?We do a tremendous amount of limestone,? Garnett said. ?There?s no reason why you can?t use limestone in your shower in your bathroom. It?s all about sealing it?that?s the secret. We always recommend a penetrating sealer because it leaves the stone more natural looking.? Other sealers act as color enhancers?to deepen the color of the stone. But you need to reseal the limestone between one and five years or when water starts to darken the stone. Resealing is done more often in a high traffic area, like on the floor, and less frequently when on the wall. So, when considering natural stone, remember it does require maintenance, more so than say a ceramic tile.

In fact, the ceramic tile is the most popular and prevalent of tiles in use today.

?Whether they?re porcelain or terra cotta base or even stoneware base, they call them all ceramic,? said Finks.

And ceramic tiles go way back to the Romans, who introduced tile making to Western Europe during their periods of conquest. The art was forgotten and revived in the 12th century when Cistercian monks developed the method of encaustic tile making and inlaid patterns for cathedral and church floors. After waning in popularity, tiles came back again in the mid-19th century when Herbert Minton revived the art of encaustic tile making in England. In America, ceramic tile flooring became very prevalent in the Victorian era with the production of decorative tiles from 1870 until the depression in the 20th century. At least 25 ceramic tile companies were founded between 1876 and 1894 with the industry expanding westward by companies like Batchelder, founded in Southern California. In the 1910?s and 1920?s, Batchelder became well known for arts and crafts tiles that can still be found in homes today?even Dallas homes. Replacing them became extremely difficult until a recent revival of that style, according to Finks. Today, homeowners may still have to replace all their tiles; but at least, they can keep the original look and flavor of the house.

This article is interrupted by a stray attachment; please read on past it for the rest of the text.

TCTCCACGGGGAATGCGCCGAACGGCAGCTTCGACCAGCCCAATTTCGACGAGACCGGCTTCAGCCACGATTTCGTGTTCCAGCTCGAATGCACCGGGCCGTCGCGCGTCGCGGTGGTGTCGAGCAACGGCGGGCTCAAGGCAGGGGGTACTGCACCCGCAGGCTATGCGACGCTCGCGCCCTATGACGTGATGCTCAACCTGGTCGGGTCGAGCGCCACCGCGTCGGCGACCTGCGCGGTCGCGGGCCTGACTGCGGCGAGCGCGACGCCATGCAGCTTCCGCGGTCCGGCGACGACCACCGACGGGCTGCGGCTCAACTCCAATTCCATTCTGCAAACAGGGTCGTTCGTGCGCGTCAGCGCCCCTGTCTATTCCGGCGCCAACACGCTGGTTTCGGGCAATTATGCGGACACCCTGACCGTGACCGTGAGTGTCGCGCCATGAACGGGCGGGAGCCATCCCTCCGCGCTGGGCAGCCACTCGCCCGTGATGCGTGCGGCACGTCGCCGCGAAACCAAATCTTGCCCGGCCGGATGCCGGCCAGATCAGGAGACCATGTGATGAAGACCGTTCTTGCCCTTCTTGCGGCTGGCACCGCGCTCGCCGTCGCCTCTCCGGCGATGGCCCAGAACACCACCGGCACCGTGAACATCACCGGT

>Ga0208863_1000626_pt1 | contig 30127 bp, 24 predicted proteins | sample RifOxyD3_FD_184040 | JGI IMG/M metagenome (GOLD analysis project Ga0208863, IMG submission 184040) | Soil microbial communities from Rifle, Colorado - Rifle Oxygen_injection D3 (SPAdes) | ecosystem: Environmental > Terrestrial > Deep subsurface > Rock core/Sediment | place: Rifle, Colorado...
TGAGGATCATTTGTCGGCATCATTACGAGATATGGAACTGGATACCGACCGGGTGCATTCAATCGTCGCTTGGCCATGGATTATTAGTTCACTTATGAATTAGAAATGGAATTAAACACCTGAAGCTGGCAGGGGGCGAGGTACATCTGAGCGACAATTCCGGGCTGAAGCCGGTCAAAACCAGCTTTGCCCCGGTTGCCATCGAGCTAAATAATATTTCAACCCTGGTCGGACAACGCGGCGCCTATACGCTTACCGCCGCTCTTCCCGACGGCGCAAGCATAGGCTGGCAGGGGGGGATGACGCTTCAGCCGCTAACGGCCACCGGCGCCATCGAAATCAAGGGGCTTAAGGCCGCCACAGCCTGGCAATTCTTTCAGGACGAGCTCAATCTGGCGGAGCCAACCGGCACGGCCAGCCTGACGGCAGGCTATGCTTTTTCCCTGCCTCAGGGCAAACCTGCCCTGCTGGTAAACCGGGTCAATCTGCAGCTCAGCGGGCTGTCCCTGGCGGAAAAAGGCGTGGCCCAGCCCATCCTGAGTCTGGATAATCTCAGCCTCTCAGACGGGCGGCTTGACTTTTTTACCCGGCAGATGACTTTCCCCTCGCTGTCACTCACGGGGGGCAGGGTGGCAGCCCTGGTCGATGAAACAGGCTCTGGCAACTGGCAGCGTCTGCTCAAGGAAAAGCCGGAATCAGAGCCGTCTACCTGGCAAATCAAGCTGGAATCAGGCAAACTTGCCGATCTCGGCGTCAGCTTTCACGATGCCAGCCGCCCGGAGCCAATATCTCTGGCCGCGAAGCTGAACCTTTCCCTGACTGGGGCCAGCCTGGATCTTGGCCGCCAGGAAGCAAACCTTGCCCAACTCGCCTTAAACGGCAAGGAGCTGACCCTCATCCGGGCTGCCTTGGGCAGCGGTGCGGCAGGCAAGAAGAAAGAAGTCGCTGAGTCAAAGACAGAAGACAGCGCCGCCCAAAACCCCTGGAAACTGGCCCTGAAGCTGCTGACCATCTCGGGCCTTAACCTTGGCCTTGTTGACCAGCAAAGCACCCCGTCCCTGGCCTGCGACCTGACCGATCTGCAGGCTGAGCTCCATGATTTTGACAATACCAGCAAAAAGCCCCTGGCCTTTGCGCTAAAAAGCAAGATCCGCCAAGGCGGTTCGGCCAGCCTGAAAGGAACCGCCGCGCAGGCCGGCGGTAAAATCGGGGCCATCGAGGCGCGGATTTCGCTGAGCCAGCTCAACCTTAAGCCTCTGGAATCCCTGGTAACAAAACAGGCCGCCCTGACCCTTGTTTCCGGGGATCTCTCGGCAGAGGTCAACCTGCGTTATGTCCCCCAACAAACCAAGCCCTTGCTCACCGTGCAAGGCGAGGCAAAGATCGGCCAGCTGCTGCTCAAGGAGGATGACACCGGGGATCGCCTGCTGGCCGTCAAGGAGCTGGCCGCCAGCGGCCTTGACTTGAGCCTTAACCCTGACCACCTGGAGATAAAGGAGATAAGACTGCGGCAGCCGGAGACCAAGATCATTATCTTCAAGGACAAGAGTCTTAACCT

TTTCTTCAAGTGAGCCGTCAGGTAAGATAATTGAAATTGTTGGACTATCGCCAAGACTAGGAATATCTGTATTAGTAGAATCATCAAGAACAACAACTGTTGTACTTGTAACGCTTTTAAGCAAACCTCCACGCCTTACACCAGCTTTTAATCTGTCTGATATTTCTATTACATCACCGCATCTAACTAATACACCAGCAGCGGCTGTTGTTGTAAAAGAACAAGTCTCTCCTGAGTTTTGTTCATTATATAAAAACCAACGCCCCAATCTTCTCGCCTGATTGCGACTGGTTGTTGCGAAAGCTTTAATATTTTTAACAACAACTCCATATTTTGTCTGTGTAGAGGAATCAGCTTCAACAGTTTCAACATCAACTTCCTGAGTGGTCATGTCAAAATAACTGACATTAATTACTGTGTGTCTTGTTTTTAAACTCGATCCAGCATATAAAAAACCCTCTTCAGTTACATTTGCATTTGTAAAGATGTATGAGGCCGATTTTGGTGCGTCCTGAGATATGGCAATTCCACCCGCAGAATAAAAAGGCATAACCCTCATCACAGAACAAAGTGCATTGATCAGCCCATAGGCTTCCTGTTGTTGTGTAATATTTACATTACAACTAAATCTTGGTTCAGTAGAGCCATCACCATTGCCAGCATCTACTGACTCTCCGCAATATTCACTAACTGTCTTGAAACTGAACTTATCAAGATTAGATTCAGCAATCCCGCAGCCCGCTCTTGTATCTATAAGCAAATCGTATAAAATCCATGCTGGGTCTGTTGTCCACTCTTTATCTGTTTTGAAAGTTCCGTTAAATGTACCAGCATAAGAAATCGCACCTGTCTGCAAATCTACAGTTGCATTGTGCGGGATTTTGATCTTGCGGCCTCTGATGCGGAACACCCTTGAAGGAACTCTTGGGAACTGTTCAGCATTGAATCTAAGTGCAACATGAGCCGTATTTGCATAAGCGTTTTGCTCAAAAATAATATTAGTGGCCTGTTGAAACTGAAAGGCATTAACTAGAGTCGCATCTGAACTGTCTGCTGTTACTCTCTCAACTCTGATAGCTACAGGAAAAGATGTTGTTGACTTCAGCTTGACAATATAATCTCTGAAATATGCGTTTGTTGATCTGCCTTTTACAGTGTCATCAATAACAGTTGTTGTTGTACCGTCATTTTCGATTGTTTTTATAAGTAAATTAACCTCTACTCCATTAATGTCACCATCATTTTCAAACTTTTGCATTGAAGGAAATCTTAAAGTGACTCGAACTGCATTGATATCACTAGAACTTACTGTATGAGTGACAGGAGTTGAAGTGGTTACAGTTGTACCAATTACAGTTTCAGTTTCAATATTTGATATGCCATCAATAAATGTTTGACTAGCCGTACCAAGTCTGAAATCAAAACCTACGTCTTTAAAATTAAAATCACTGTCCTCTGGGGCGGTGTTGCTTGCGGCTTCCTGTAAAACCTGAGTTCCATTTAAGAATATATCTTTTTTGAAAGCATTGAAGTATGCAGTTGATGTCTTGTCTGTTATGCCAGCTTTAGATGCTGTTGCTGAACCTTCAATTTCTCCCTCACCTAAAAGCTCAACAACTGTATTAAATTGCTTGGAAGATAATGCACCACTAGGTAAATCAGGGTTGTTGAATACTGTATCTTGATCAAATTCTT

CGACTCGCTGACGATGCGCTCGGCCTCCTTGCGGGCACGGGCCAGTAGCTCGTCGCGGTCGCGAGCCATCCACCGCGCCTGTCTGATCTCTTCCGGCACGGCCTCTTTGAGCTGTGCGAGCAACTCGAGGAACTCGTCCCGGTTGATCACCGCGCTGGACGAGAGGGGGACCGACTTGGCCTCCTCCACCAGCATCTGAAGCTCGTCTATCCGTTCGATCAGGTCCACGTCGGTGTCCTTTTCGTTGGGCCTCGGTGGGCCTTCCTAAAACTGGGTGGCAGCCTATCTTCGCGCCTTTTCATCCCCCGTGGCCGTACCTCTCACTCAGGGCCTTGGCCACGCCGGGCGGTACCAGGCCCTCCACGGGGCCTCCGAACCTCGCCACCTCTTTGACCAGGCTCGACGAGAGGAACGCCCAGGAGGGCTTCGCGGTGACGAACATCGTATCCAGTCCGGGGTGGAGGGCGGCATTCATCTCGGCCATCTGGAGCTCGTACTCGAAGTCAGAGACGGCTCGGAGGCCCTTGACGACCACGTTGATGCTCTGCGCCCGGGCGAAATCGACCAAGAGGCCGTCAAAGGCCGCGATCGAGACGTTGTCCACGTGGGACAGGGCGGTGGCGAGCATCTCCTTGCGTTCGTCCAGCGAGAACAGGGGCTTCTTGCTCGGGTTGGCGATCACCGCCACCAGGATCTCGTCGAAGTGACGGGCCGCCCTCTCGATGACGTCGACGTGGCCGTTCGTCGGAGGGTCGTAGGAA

Ceramic tiles come in many styles, including painted and relief, which means molded and/or carved out. In fact, relief tiles in neutral colors are extremely popular today.

?If you get a nice enough tile, the relief is so deep that you have shadows in your neutral color,? Finks said. ?When they put the glaze on, it runs off, let?s say a grape. The top of the grape is a lighter color cause the glaze runs down into the base of the tile, which is basically the bottom off the round grape. So, around the bottom is a darker shade?even if it?s beige.?

?Framing can make or break a picture,? Finks said. ?So, instillation of a tile can make or break the look of that tile. It?s important to have the right installer for the right job.? Check references and become familiar with the procedure peculiar to the type of tile being installed.

-by Dr. Oneida Cramer